How the Ball Bounced

After a rollercoaster season, and another Ivy crown, whither men’s basketball?

After an extraordinary collegiate career, Wesley Saunders ’15 is seeking to join Jeremy Lin ’10 in the NBA.
Next year’s Harvard team, meanwhile, will be in the hands of his backcourt mate, All-Ivy point guard Siyani Chambers ’16.
Tommy Amaker, shown here celebrating Harvard’s playoff victory over Yale, has led the Crimson to unprecedented heights. Now fans are wondering how much higher his teams can go.

On a Saturday evening in early March 2011, Harvard men’s basketball coach Tommy Amaker stood in the team’s locker room preparing to give one of the most important speeches of his Crimson career. In just a few minutes, Harvard would take the floor against Princeton, with a chance to capture at least a share of its first Ivy League championship, and Amaker wanted to impress upon his players, seated before him, the magnitude of the opportunity. To do so, he referenced the white board behind him—where earlier in the week he had asked each team member to sign his name and pledge his maximum effort. Now he narrowed their focus: they had worked hard to get here, but they needed to direct their entire focus to this one crucial moment.

When the current Harvard team convened for practice last fall, the signatures on that wall had long since been erased. But the sentiment they represented—that the players had an extraordinary opportunity to leave their mark on Harvard basketball—has endured. As Wesley Saunders ’15 told The Boston Globe earlier this year, the senior class in particular talked about the importance of solidifying their “legacy.”

Mission accomplished. After initially grappling with offensive inconsistency, this year’s team—particularly its seven seniors—came together to lead the Crimson to its fifth straight conference championship and fourth consecutive NCAA tournament berth. But given the graduation of so much talent, a season in which the rest of the league demonstrated newfound strength, and lingering uncertainty about Amaker’s trajectory and Harvard’s timeline for constructing a new arena, can the men’s program sustain—and ultimately build on—this success?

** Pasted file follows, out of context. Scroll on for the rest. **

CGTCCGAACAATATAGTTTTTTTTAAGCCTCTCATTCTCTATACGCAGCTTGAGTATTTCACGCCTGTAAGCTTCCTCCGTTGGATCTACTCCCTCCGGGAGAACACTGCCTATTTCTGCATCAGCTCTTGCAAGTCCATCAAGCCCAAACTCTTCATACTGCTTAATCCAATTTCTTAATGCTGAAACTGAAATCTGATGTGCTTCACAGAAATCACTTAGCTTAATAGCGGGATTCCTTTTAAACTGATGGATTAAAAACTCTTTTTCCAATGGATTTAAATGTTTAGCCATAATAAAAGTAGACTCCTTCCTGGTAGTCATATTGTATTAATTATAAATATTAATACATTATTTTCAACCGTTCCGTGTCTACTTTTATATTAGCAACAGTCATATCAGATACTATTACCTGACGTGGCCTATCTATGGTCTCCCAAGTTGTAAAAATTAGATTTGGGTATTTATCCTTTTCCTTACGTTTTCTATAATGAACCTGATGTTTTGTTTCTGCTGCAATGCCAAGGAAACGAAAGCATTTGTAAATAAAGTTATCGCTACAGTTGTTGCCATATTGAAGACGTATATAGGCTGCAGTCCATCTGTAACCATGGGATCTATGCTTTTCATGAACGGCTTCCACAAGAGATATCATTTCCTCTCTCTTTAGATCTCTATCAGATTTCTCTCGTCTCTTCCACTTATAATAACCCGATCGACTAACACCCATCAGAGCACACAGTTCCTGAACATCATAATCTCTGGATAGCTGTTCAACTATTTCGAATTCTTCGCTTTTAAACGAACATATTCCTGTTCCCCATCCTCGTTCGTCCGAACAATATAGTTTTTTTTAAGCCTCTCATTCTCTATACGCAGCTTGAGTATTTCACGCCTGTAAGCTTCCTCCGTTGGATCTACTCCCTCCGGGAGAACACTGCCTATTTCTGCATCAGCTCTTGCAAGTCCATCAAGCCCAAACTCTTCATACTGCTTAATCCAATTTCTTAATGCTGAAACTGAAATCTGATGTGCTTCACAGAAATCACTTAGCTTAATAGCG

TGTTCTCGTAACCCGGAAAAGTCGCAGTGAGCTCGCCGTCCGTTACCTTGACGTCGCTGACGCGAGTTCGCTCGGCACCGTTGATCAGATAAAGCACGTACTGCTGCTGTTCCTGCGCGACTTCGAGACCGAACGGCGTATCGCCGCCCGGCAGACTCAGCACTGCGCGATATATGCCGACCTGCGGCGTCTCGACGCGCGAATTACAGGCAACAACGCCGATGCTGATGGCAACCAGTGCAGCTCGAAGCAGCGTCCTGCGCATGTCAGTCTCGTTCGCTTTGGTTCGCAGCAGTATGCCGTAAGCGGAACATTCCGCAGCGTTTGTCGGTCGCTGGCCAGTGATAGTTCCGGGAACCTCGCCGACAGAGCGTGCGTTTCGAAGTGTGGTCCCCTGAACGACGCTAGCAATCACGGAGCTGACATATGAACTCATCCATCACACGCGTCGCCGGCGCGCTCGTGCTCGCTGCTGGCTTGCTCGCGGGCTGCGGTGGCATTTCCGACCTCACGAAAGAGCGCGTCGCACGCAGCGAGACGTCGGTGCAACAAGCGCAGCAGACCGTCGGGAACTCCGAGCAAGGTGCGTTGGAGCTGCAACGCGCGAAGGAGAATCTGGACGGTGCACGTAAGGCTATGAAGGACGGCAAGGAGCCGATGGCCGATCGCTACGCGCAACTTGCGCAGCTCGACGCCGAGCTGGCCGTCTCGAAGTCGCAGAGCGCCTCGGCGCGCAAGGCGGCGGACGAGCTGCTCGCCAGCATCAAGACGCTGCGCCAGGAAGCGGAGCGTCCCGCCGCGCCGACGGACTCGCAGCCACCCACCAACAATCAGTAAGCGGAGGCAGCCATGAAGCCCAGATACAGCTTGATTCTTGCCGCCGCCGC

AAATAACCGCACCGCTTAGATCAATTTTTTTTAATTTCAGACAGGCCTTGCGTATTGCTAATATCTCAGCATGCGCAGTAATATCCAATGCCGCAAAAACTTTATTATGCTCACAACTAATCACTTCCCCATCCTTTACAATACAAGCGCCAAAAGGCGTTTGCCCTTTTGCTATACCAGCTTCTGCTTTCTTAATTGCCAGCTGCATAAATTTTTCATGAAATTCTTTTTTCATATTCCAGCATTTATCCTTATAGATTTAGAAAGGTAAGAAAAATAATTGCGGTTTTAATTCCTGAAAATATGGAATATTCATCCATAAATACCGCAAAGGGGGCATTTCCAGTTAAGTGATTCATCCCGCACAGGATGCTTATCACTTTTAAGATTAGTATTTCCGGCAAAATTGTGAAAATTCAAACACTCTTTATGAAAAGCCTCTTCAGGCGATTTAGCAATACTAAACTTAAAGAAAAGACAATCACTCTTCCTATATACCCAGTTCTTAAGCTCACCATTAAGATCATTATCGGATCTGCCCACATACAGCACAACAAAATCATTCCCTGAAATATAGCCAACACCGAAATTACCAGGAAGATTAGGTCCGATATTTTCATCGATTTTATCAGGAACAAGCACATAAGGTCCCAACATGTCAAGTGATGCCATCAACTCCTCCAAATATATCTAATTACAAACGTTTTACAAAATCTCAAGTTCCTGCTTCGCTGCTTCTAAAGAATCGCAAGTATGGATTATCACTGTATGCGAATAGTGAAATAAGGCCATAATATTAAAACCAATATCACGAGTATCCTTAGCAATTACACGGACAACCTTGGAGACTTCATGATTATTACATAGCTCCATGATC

Early-Season Highs—and Lows

After a narrow loss to Michigan State in the round of 32 in the 2014 NCAA tournament, many thought this year’s squad would be the first in program history to reach the second weekend of March Madness. The Crimson returned Saunders, the reigning Ivy League Player of the Year; All-Ivy point guard Siyani Chambers ’16; and a host of front court talent. As a result, Harvard was a unanimous pick to win the league in the pre-season media poll, and the squad cracked the Associated Press’s pre-season top-25, the first such recognition for an Ivy squad since 1974.

It took just two games to deflate the hype. After defeating MIT, a Division III opponent, the Crimson fell 58-57 to Holy Cross, a middling program that would finish the season two games below .500. The loss immediately knocked Harvard from the national rankings—and raised real concerns. Other than Saunders, who scored 24 points, no Crimson player tallied more than nine; in the past, the Crimson had won with a balanced attack, but this team seemed frighteningly one-dimensional. More disturbing, as Saunders said, was that Holy Cross exhibited greater “intensity”—a comment hinting at a leadership void. If the Crimson could not muster the desire to defend its top-25 ranking against a middling foe, how would the team compete in Ivy League play, let alone the NCAA tournament?

A six-game win streak temporarily allayed these concerns, but the buoyant feeling evaporated during the holidays when the University of Virginia, then ranked fifth in the country, annihilated the Crimson 76-27, and Harvard suffered closer losses to Arizona State and Boston College. For the first time since the 2006-2007 season, the team had failed to defeat a high-major opponent (a representative of a leading NCAA league such as the Atlantic Coast Conference [ACC]).

Meanwhile, the rest of the league was nationally competitive. Brown knocked off Providence, an NCAA tournament team. Columbia led top-ranked Kentucky in the second half. Most remarkably, Yale defeated the University of Connecticut, the defending national champion, on a buzzer-beater in Storrs.